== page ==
Harding's Standpoint Epistemology And Haraway Analysis

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Views from Somewhere: Subjectivities and Knowledge Production in
Harding’s Standpoint Epistemology and Haraway’s Situated Knowledges In “Modest_Witness@Second_Millenium,” Donna Haraway profiles the “modest witness” of science, a self-invisible inhabitant of an unmarked category who is authorized to establish universal facts about the world without his own embodiment clouding or biasing the world’s objective (i.e., seen as the same from all perspectives) truth. “His subjectivity is his objectivity” (24). Historically, his objectivity has been contrasted with the subjectivity and “special interests” of women and people of color, among other marginalized groups. Thus, they have always been excluded from science and used as determinants of what
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Standpoint theory argues that some subjectivities are scientifically better than others for the basis of knowledge claims, combating critiques that standpoints are relativist (61). Harding also explores why the subjects of standpoint theory are preferable to those of empiricism. Firstly, in standpoint theory, she claims, subjectivities are “embodied and visible” because subjects’ lives, the basis of thought, are present in the results of their thought (63). Secondly, communities and not individuals produce knowledge. A standpoint is collective, legitimated by the group, creating less potential for bias (65). Thirdly, subjectivities are “multiple, heterogeneous, contradictory, and incoherent,” with knowledge coming from many different women’s lives, resisting universalist claims (65). Lastly, Harding places the subject on the same plane as the object. She asserts that when subjects are socially located, it is apparent that they are not fundamentally different from objects of knowledge (64). According to Harding, in order to maximize objectivity, subjects must undergo the same “critical, causal—scientific!—social explanations” as the objects of knowledge (71). This locates both in history, critically investigates any biases or distortions, and gives a strongly objective voice to…show more content…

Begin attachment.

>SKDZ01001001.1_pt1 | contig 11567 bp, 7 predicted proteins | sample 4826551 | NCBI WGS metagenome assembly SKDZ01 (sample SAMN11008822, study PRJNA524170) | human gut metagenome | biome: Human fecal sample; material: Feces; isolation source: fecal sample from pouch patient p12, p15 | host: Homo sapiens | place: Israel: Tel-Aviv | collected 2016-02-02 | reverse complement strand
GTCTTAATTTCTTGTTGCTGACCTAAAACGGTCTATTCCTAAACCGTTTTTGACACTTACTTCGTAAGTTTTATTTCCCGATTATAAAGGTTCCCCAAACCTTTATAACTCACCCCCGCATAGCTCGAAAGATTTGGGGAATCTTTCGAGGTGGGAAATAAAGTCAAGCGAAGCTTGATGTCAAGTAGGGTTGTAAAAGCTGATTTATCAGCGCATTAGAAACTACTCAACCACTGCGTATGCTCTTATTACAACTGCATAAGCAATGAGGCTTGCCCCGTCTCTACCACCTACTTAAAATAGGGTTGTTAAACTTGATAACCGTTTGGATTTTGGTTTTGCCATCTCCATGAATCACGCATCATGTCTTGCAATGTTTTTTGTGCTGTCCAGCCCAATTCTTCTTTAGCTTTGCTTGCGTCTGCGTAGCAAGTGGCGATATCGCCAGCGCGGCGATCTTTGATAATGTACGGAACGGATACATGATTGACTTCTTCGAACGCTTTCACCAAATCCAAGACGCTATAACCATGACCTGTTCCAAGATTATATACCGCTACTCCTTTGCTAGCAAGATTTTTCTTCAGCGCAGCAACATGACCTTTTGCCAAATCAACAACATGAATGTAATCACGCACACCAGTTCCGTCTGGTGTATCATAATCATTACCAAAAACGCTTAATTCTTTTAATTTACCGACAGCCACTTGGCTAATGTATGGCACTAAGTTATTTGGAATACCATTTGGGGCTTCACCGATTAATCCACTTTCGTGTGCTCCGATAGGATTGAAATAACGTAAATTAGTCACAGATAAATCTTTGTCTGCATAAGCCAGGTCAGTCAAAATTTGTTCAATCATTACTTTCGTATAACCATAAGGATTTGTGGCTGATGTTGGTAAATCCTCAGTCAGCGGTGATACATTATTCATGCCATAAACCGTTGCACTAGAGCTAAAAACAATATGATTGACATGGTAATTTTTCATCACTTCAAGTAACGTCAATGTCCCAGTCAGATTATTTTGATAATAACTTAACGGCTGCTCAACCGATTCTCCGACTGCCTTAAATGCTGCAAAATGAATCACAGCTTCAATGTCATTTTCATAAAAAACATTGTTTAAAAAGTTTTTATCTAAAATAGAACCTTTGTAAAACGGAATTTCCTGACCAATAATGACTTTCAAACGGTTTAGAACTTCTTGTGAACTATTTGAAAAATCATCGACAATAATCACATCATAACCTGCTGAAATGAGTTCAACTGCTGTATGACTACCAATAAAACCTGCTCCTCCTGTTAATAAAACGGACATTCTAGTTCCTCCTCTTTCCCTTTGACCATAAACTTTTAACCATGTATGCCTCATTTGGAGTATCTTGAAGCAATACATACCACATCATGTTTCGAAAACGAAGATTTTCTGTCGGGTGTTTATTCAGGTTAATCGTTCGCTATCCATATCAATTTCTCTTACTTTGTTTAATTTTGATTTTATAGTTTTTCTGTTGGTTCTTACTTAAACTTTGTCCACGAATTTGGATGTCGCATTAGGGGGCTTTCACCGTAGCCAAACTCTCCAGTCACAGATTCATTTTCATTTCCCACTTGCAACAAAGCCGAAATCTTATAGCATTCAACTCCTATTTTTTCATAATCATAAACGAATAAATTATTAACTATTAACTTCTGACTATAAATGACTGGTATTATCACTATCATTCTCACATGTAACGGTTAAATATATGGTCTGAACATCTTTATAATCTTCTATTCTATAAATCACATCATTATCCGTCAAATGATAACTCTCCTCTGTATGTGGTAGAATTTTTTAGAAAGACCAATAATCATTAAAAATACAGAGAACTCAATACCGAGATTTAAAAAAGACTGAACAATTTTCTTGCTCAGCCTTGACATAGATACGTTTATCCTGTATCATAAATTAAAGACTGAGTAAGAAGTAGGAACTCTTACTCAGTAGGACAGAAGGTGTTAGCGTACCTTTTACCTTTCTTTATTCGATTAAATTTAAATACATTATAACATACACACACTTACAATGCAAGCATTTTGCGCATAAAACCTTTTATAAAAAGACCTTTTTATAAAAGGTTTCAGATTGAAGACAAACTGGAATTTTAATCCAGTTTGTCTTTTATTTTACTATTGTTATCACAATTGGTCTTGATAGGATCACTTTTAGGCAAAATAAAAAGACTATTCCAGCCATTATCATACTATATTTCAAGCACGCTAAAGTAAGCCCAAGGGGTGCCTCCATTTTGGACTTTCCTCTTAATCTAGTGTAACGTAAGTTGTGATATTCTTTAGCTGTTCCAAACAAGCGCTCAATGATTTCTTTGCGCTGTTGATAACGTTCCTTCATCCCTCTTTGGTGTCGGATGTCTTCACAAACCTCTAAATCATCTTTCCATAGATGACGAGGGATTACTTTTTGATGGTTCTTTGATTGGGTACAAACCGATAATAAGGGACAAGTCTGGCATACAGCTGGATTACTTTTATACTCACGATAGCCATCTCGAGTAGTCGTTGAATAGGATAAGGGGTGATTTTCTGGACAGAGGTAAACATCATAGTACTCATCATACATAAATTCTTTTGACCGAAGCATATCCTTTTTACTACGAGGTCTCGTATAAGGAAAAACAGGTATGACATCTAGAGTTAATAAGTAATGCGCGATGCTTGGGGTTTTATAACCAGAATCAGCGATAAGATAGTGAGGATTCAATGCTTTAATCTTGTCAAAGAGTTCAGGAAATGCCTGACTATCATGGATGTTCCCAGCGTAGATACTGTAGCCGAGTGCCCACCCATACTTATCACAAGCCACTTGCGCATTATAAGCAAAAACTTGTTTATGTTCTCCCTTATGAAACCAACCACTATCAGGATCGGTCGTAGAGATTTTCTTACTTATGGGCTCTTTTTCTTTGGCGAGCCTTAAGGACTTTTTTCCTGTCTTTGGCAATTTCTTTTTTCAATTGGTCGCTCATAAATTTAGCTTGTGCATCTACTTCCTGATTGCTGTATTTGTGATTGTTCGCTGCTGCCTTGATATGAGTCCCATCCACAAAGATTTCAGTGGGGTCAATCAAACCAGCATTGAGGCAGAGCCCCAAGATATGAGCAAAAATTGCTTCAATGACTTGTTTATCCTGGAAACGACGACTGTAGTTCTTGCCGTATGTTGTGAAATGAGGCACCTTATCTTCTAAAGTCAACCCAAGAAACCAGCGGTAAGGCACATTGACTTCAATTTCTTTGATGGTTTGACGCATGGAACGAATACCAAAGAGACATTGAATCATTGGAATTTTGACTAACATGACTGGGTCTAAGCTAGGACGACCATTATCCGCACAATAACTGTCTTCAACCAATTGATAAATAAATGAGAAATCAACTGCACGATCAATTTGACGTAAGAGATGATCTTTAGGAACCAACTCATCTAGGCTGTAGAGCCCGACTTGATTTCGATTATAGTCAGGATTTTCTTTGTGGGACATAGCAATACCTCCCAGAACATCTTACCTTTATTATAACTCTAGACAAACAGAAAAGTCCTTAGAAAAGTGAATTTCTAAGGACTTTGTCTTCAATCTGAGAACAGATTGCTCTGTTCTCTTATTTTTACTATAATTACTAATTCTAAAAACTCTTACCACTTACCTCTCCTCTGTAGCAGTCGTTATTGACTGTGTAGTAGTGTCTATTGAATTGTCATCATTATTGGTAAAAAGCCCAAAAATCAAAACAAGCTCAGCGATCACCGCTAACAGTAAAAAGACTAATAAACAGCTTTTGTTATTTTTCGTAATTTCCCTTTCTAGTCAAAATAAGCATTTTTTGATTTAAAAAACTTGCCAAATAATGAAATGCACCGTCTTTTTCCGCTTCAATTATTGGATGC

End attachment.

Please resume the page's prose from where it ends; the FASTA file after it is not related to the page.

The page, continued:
Haraway also calls, perhaps more explicitly, for the eradication of the subject/object binary. This prevents attempts at the modest witness’s transcendence (583). She draws attention to many feminists’ critique of modern science’s view of the “object” of knowledge as passive and inert (591). Situated knowledges require the object to have agency, to engage with the subject on the level of “conversation.” The subject does not “discover” the object and then create a “real” account of it (592-3). Similar to Harding and standpoint theory, Haraway argues that situated knowledges are about communities, not individuals: a larger vision necessitates a particular location

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